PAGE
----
For those interested in managing online time and getting ourselves offline regularly, the book Deep Work, by Cal Newport, has some very useful ideas. One that I plan to start experimenting with is the idea of scheduled internet access - allow yourself to get online only at certain times of day. This isn't just for work. Even if you're, say, standing in line at the grocery store, you don't get to pull your phone out and check your email.

As the author points out, we've forgotten how to be bored. We need to learn to engage that part of our brain again.

brandur · 2017-08-18 · Original thread
Your best bet might be to be less responsive on Slack — not only by not responding to everyone immediately, but by not responding to some Slack messages at all. If it's important, the person who pinged you can submit their request via another medium, hopefully in a longer form format like email or bug report that's more thoughtfully considered and thoroughly researched, and which you can reply/fix quickly without spending 10 to 30 minutes of your work day in tight synchronous communication.

It's sort of a bad thing to do, but you will start getting fewer Slack messages. People have an implicit understanding of who's likely to respond in a timely manner, and somewhat ironically, it's the most responsive people who have to improve their responsiveness even more because by being responsive they'll get even more messages and interruptions.

On a meta note, it continues to surprise me that more people and companies aren't talking about the highly distracting effects of the software. It works great at small scale, but if you get large enough everyone's pinging everyone all the time. I recently read Deep Work by Cal Newport (excellent book by the way [1]) and couldn't help but being mildly entertained when they get into the time draining effects of email (it seems to have been written a little before Slack caught on). The distraction engine created by Slack is the SR-71's Pratt & Whitney J58 [2] compared to email's 5 HP motor out of an everyday golf cart.



feralmoan · 2017-05-25 · Original thread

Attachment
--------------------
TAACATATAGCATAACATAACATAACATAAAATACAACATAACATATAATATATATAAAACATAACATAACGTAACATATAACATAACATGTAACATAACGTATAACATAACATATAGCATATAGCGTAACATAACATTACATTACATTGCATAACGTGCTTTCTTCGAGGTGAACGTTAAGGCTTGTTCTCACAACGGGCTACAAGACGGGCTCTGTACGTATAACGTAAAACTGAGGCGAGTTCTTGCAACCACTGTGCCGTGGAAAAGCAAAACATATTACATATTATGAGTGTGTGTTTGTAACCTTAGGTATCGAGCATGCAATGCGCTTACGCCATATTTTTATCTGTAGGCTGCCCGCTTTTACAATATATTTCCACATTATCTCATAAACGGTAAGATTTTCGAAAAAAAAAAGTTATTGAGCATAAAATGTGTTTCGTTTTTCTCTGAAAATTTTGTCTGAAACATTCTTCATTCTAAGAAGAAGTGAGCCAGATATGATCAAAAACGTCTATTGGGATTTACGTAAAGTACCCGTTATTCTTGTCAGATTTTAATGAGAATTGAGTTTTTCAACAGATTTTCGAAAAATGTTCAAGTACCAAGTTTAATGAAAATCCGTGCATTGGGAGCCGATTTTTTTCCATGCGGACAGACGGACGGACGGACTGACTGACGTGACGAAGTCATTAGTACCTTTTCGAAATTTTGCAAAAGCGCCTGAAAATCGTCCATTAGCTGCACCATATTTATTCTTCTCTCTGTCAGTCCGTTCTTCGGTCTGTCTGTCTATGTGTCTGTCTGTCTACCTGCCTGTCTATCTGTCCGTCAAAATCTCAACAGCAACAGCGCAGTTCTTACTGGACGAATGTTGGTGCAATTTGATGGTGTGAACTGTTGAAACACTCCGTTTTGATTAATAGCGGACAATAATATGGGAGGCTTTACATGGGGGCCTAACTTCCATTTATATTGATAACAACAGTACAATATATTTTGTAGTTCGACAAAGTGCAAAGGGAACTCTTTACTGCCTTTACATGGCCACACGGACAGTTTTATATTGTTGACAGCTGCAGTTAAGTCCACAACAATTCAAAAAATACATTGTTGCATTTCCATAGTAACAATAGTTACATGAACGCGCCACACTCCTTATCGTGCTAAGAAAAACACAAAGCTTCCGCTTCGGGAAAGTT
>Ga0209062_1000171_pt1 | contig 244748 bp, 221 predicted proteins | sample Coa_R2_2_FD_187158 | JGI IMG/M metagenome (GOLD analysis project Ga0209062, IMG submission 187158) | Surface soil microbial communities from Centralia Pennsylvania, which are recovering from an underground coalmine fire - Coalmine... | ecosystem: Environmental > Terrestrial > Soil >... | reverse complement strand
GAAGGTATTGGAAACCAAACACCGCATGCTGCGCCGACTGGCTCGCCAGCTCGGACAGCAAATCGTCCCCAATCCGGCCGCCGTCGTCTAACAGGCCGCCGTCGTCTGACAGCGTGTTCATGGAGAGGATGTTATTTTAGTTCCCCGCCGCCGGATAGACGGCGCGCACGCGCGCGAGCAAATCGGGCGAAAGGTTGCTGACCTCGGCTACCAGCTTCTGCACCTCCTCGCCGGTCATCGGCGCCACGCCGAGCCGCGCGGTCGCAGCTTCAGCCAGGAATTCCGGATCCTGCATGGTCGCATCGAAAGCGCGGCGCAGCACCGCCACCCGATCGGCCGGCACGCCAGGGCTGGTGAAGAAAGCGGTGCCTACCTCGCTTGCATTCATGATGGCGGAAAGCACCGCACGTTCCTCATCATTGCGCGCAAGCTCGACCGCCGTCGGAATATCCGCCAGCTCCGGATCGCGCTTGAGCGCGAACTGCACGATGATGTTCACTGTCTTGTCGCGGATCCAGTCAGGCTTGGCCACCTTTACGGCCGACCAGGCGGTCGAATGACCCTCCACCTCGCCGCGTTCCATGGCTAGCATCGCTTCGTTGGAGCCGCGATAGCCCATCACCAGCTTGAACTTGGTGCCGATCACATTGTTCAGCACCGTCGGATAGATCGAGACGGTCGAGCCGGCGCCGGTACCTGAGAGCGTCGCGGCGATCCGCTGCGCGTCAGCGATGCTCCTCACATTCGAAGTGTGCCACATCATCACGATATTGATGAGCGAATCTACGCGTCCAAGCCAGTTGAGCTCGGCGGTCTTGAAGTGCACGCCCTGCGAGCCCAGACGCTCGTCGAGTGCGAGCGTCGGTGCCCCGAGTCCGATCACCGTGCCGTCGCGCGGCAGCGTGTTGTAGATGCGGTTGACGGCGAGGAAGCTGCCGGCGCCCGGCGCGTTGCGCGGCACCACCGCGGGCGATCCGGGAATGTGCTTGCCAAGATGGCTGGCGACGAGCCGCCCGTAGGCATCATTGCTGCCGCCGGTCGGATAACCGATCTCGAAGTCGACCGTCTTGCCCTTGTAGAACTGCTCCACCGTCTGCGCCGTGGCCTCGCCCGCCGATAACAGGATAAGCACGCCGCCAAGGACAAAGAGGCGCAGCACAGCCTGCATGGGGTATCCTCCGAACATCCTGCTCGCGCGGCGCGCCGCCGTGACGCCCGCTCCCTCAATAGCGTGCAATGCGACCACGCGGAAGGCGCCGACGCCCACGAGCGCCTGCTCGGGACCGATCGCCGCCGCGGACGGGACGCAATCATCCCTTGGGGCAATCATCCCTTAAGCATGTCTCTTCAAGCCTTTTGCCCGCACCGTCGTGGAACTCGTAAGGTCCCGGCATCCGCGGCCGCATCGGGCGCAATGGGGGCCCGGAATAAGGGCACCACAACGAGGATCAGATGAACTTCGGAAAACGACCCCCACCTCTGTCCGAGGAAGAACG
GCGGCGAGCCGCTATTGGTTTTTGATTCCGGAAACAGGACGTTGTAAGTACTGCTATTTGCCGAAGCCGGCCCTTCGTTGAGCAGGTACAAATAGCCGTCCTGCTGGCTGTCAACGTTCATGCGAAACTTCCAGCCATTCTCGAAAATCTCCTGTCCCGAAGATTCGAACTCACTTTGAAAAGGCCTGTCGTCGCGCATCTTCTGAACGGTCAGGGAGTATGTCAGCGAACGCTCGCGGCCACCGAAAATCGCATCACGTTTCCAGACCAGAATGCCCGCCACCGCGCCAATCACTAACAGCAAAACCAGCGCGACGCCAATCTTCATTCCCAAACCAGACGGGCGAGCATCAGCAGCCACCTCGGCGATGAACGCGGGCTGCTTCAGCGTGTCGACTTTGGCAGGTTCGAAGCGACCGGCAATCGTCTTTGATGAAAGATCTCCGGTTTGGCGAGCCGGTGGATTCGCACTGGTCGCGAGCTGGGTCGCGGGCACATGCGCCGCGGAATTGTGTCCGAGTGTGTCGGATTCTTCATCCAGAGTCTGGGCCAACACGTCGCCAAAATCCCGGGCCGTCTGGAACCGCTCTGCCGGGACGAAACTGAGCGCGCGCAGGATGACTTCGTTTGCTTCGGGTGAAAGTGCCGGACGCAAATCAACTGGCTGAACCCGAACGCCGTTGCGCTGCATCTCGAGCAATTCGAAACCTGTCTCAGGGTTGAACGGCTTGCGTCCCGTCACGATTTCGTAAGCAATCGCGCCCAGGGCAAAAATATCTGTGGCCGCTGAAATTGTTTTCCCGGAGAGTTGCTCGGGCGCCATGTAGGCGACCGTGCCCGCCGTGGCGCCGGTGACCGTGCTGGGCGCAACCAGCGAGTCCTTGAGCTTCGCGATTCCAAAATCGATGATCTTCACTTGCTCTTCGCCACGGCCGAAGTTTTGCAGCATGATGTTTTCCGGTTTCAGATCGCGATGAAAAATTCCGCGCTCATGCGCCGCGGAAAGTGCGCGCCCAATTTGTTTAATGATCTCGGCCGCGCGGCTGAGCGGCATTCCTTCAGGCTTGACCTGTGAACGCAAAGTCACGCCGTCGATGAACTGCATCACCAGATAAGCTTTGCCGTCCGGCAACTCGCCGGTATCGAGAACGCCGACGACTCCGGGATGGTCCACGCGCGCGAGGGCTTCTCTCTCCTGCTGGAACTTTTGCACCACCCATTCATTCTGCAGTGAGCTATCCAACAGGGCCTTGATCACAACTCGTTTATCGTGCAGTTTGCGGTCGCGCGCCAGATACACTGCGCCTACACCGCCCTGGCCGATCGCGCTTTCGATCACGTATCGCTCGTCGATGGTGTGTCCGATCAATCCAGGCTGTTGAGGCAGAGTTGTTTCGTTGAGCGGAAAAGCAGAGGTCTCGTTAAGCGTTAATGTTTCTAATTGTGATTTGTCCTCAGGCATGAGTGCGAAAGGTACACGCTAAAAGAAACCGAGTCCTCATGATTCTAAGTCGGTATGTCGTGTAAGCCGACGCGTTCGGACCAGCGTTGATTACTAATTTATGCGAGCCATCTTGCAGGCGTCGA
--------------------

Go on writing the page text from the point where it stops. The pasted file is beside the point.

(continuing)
A lot of the points touched on in the original article and this thread are conducive to deeper, creative and more meaningful work in general. You should say no to meaningless distractions. I just finished reading this book about it, so, good timing...
Read Cal Newport's I didn't read the free ebook, but it seem another one based on this book.
kentt · 2016-09-02 · Original thread
Deep Work has been one of the most influential books about productivity.

zzleeper · 2016-05-31 · Original thread
Link for the lazy:

It's really useful in fighting against all these distractions (I should probably re-read it every few months though :(

aacook · 2016-01-30 · Original thread
Came here to say the same. Last night I was hanging out with my 3-year-old nephew and wondering how different his life will be, especially with all the advancements like VR coming our way. I feel lucky to be old enough to remember what life was like before the internet.

The idea of people spending 10+ hours in VR per week scares me, but it's probably pretty similar to video game and smartphone usage. Maybe that would be a good place to start research.

A little over a month ago I started working on forming new habits, severely limiting use of network tools. I now only check email/sms/etc twice per day. At 6pm I put all technology away. I'm asleep by 9:30pm, awake at 5:30am, and try not to look at any network tools again until 10am. I'm considerably happier and more productive now. It's a tough habit to maintain and I'm pretty sure a few of my friends think I'm nuts.

A couple good, related reads:

chris11 · 2016-01-28 · Original thread
Cal Newport just released a book on "Deep Work" that talks about that subject. I haven't finished it yet, but so far the book is really interesting.